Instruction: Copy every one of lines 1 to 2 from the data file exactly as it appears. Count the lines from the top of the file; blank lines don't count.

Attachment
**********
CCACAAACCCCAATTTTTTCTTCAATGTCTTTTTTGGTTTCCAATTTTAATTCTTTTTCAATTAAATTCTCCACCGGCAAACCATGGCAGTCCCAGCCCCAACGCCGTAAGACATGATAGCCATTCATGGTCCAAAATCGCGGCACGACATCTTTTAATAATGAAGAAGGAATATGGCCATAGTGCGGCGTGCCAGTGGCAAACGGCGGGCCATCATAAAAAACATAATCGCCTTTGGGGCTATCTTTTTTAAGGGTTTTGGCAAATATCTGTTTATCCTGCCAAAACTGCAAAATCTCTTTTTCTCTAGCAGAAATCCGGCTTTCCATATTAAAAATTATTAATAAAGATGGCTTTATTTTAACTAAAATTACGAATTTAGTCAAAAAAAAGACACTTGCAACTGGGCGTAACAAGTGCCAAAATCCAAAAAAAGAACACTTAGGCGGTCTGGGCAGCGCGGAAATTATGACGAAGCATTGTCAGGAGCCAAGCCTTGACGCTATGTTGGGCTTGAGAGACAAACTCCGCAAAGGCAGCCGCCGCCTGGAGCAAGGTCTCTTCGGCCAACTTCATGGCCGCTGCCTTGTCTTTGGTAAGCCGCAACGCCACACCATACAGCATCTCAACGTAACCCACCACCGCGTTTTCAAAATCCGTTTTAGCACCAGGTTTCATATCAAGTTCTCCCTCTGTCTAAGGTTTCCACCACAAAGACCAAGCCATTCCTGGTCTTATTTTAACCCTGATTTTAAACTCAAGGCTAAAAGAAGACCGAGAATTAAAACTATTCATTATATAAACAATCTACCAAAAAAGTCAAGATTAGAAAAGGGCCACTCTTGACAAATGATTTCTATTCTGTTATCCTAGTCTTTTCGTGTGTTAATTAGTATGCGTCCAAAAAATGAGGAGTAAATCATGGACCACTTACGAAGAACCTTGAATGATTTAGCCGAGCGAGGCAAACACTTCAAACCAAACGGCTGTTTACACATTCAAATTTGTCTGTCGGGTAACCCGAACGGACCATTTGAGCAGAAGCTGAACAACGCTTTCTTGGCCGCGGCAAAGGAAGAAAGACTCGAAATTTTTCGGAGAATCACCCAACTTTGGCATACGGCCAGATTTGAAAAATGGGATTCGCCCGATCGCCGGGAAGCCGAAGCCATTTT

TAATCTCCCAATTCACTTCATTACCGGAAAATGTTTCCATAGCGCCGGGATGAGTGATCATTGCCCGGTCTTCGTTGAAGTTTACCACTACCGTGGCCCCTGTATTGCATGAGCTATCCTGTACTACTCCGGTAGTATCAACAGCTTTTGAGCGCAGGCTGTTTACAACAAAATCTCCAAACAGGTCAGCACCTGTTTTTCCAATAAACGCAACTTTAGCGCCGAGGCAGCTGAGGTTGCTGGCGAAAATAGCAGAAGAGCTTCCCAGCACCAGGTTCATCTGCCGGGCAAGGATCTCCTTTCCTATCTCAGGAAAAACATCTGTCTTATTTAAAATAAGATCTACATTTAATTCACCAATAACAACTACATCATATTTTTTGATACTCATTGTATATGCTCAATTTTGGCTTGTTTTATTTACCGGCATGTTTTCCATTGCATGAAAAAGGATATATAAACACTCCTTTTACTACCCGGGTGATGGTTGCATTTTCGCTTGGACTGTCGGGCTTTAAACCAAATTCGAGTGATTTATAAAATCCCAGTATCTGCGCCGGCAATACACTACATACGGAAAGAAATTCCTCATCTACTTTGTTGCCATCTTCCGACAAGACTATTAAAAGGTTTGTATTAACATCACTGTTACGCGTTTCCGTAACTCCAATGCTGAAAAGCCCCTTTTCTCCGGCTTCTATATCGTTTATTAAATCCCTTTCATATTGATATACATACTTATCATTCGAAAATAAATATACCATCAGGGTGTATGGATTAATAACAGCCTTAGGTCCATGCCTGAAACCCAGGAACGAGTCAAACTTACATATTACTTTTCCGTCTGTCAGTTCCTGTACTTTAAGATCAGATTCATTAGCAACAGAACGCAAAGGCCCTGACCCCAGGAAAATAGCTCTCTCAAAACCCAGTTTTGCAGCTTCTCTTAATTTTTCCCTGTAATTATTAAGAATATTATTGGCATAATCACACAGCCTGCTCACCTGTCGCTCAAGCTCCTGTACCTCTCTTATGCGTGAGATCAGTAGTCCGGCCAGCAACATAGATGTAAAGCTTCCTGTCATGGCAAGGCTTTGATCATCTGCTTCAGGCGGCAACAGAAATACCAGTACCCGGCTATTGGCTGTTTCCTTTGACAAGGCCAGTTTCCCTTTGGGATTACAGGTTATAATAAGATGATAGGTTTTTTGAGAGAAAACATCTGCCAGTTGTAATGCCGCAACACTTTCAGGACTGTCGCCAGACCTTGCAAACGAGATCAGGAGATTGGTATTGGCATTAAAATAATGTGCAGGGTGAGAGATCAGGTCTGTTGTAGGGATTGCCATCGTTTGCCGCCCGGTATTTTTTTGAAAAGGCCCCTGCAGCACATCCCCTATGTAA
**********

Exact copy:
CCACAAACCCCAATTTTTTCTTCAATGTCTTTTTTGGTTTCCAATTTTAATTCTTTTTCAATTAAATTCTCCACCGGCAAACCATGGCAGTCCCAGCCCCAACGCCGTAAGACATGATAGCCATTCATGGTCCAAAATCGCGGCACGACATCTTTTAATAATGAAGAAGGAATATGGCCATAGTGCGGCGTGCCAGTGGCAAACGGCGGGCCATCATAAAAAACATAATCGCCTTTGGGGCTATCTTTTTTAAGGGTTTTGGCAAATATCTGTTTATCCTGCCAAAACTGCAAAATCTCTTTTTCTCTAGCAGAAATCCGGCTTTCCATATTAAAAATTATTAATAAAGATGGCTTTATTTTAACTAAAATTACGAATTTAGTCAAAAAAAAGACACTTGCAACTGGGCGTAACAAGTGCCAAAATCCAAAAAAAGAACACTTAGGCGGTCTGGGCAGCGCGGAAATTATGACGAAGCATTGTCAGGAGCCAAGCCTTGACGCTATGTTGGGCTTGAGAGACAAACTCCGCAAAGGCAGCCGCCGCCTGGAGCAAGGTCTCTTCGGCCAACTTCATGGCCGCTGCCTTGTCTTTGGTAAGCCGCAACGCCACACCATACAGCATCTCAACGTAACCCACCACCGCGTTTTCAAAATCCGTTTTAGCACCAGGTTTCATATCAAGTTCTCCCTCTGTCTAAGGTTTCCACCACAAAGACCAAGCCATTCCTGGTCTTATTTTAACCCTGATTTTAAACTCAAGGCTAAAAGAAGACCGAGAATTAAAACTATTCATTATATAAACAATCTACCAAAAAAGTCAAGATTAGAAAAGGGCCACTCTTGACAAATGATTTCTATTCTGTTATCCTAGTCTTTTCGTGTGTTAATTAGTATGCGTCCAAAAAATGAGGAGTAAATCATGGACCACTTACGAAGAACCTTGAATGATTTAGCCGAGCGAGGCAAACACTTCAAACCAAACGGCTGTTTACACATTCAAATTTGTCTGTCGGGTAACCCGAACGGACCATTTGAGCAGAAGCTGAACAACGCTTTCTTGGCCGCGGCAAAGGAAGAAAGACTCGAAATTTTTCGGAGAATCACCCAACTTTGGCATACGGCCAGATTTGAAAAATGGGATTCGCCCGATCGCCGGGAAGCCGAAGCCATTTT

TAATCTCCCAATTCACTTCATTACCGGAAAATGTTTCCATAGCGCCGGGATGAGTGATCATTGCCCGGTCTTCGTTGAAGTTTACCACTACCGTGGCCCCTGTATTGCATGAGCTATCCTGTACTACTCCGGTAGTATCAACAGCTTTTGAGCGCAGGCTGTTTACAACAAAATCTCCAAACAGGTCAGCACCTGTTTTTCCAATAAACGCAACTTTAGCGCCGAGGCAGCTGAGGTTGCTGGCGAAAATAGCAGAAGAGCTTCCCAGCACCAGGTTCATCTGCCGGGCAAGGATCTCCTTTCCTATCTCAGGAAAAACATCTGTCTTATTTAAAATAAGATCTACATTTAATTCACCAATAACAACTACATCATATTTTTTGATACTCATTGTATATGCTCAATTTTGGCTTGTTTTATTTACCGGCATGTTTTCCATTGCATGAAAAAGGATATATAAACACTCCTTTTACTACCCGGGTGATGGTTGCATTTTCGCTTGGACTGTCGGGCTTTAAACCAAATTCGAGTGATTTATAAAATCCCAGTATCTGCGCCGGCAATACACTACATACGGAAAGAAATTCCTCATCTACTTTGTTGCCATCTTCCGACAAGACTATTAAAAGGTTTGTATTAACATCACTGTTACGCGTTTCCGTAACTCCAATGCTGAAAAGCCCCTTTTCTCCGGCTTCTATATCGTTTATTAAATCCCTTTCATATTGATATACATACTTATCATTCGAAAATAAATATACCATCAGGGTGTATGGATTAATAACAGCCTTAGGTCCATGCCTGAAACCCAGGAACGAGTCAAACTTACATATTACTTTTCCGTCTGTCAGTTCCTGTACTTTAAGATCAGATTCATTAGCAACAGAACGCAAAGGCCCTGACCCCAGGAAAATAGCTCTCTCAAAACCCAGTTTTGCAGCTTCTCTTAATTTTTCCCTGTAATTATTAAGAATATTATTGGCATAATCACACAGCCTGCTCACCTGTCGCTCAAGCTCCTGTACCTCTCTTATGCGTGAGATCAGTAGTCCGGCCAGCAACATAGATGTAAAGCTTCCTGTCATGGCAAGGCTTTGATCATCTGCTTCAGGCGGCAACAGAAATACCAGTACCCGGCTATTGGCTGTTTCCTTTGACAAGGCCAGTTTCCCTTTGGGATTACAGGTTATAATAAGATGATAGGTTTTTTGAGAGAAAACATCTGCCAGTTGTAATGCCGCAACACTTTCAGGACTGTCGCCAGACCTTGCAAACGAGATCAGGAGATTGGTATTGGCATTAAAATAATGTGCAGGGTGAGAGATCAGGTCTGTTGTAGGGATTGCCATCGTTTGCCGCCCGGTATTTTTTTGAAAAGGCCCCTGCAGCACATCCCCTATGTAA